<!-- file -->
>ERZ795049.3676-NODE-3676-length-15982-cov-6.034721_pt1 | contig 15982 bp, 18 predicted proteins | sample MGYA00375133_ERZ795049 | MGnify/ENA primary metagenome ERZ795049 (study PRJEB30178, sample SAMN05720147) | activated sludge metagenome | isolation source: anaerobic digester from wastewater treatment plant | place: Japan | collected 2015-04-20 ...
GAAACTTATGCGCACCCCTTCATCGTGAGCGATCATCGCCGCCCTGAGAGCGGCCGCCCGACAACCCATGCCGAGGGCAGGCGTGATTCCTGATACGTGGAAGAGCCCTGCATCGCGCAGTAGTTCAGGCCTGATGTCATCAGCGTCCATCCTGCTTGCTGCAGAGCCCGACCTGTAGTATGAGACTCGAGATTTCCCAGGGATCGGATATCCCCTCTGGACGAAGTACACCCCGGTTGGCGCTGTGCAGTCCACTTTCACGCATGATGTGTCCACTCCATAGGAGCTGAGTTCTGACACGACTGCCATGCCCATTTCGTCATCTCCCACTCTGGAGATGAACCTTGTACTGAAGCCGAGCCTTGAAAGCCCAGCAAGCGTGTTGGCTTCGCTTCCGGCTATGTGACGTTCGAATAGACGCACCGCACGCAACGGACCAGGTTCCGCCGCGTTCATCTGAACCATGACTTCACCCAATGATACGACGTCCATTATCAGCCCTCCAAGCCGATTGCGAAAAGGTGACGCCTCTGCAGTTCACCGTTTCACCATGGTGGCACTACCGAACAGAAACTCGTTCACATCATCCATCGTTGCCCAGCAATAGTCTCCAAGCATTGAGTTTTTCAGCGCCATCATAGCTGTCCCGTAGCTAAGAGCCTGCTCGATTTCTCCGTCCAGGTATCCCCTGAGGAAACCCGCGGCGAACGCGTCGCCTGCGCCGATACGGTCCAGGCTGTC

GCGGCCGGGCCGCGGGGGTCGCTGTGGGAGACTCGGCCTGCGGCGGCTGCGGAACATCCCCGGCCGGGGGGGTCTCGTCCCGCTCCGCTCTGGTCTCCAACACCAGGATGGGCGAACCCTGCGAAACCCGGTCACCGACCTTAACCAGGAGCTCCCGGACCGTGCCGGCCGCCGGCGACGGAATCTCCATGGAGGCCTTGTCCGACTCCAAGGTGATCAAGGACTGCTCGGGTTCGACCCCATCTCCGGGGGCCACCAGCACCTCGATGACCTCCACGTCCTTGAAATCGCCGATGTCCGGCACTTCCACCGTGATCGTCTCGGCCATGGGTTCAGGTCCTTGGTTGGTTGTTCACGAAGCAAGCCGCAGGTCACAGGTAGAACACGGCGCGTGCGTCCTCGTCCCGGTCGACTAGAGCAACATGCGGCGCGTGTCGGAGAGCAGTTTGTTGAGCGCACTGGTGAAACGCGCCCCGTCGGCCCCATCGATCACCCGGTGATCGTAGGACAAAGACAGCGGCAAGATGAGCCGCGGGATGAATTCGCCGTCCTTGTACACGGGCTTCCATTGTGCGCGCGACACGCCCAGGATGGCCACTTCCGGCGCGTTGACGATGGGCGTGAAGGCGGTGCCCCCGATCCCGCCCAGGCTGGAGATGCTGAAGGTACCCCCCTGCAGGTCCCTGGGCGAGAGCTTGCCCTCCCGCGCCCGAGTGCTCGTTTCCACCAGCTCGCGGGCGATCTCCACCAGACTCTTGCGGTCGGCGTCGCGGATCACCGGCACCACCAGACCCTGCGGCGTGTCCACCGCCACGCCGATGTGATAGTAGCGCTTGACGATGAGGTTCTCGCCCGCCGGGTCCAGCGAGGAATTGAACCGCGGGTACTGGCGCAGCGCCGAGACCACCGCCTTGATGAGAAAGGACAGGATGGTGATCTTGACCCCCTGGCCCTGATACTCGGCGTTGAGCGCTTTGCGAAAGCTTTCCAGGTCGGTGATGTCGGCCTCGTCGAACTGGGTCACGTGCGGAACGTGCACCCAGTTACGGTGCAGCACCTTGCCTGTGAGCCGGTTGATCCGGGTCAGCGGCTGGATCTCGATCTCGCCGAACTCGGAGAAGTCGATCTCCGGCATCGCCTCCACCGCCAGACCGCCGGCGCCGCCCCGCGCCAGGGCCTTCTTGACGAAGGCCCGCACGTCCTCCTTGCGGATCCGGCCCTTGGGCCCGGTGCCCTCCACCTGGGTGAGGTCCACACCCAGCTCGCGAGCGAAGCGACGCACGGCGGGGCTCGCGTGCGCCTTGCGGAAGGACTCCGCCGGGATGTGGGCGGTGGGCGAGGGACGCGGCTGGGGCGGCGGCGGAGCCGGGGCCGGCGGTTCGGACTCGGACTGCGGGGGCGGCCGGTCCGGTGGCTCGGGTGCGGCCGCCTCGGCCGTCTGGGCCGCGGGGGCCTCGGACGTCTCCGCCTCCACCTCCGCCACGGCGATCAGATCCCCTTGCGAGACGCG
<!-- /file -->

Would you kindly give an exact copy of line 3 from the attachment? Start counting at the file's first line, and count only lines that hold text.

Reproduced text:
GCGGCCGGGCCGCGGGGGTCGCTGTGGGAGACTCGGCCTGCGGCGGCTGCGGAACATCCCCGGCCGGGGGGGTCTCGTCCCGCTCCGCTCTGGTCTCCAACACCAGGATGGGCGAACCCTGCGAAACCCGGTCACCGACCTTAACCAGGAGCTCCCGGACCGTGCCGGCCGCCGGCGACGGAATCTCCATGGAGGCCTTGTCCGACTCCAAGGTGATCAAGGACTGCTCGGGTTCGACCCCATCTCCGGGGGCCACCAGCACCTCGATGACCTCCACGTCCTTGAAATCGCCGATGTCCGGCACTTCCACCGTGATCGTCTCGGCCATGGGTTCAGGTCCTTGGTTGGTTGTTCACGAAGCAAGCCGCAGGTCACAGGTAGAACACGGCGCGTGCGTCCTCGTCCCGGTCGACTAGAGCAACATGCGGCGCGTGTCGGAGAGCAGTTTGTTGAGCGCACTGGTGAAACGCGCCCCGTCGGCCCCATCGATCACCCGGTGATCGTAGGACAAAGACAGCGGCAAGATGAGCCGCGGGATGAATTCGCCGTCCTTGTACACGGGCTTCCATTGTGCGCGCGACACGCCCAGGATGGCCACTTCCGGCGCGTTGACGATGGGCGTGAAGGCGGTGCCCCCGATCCCGCCCAGGCTGGAGATGCTGAAGGTACCCCCCTGCAGGTCCCTGGGCGAGAGCTTGCCCTCCCGCGCCCGAGTGCTCGTTTCCACCAGCTCGCGGGCGATCTCCACCAGACTCTTGCGGTCGGCGTCGCGGATCACCGGCACCACCAGACCCTGCGGCGTGTCCACCGCCACGCCGATGTGATAGTAGCGCTTGACGATGAGGTTCTCGCCCGCCGGGTCCAGCGAGGAATTGAACCGCGGGTACTGGCGCAGCGCCGAGACCACCGCCTTGATGAGAAAGGACAGGATGGTGATCTTGACCCCCTGGCCCTGATACTCGGCGTTGAGCGCTTTGCGAAAGCTTTCCAGGTCGGTGATGTCGGCCTCGTCGAACTGGGTCACGTGCGGAACGTGCACCCAGTTACGGTGCAGCACCTTGCCTGTGAGCCGGTTGATCCGGGTCAGCGGCTGGATCTCGATCTCGCCGAACTCGGAGAAGTCGATCTCCGGCATCGCCTCCACCGCCAGACCGCCGGCGCCGCCCCGCGCCAGGGCCTTCTTGACGAAGGCCCGCACGTCCTCCTTGCGGATCCGGCCCTTGGGCCCGGTGCCCTCCACCTGGGTGAGGTCCACACCCAGCTCGCGAGCGAAGCGACGCACGGCGGGGCTCGCGTGCGCCTTGCGGAAGGACTCCGCCGGGATGTGGGCGGTGGGCGAGGGACGCGGCTGGGGCGGCGGCGGAGCCGGGGCCGGCGGTTCGGACTCGGACTGCGGGGGCGGCCGGTCCGGTGGCTCGGGTGCGGCCGCCTCGGCCGTCTGGGCCGCGGGGGCCTCGGACGTCTCCGCCTCCACCTCCGCCACGGCGATCAGATCCCCTTGCGAGACGCG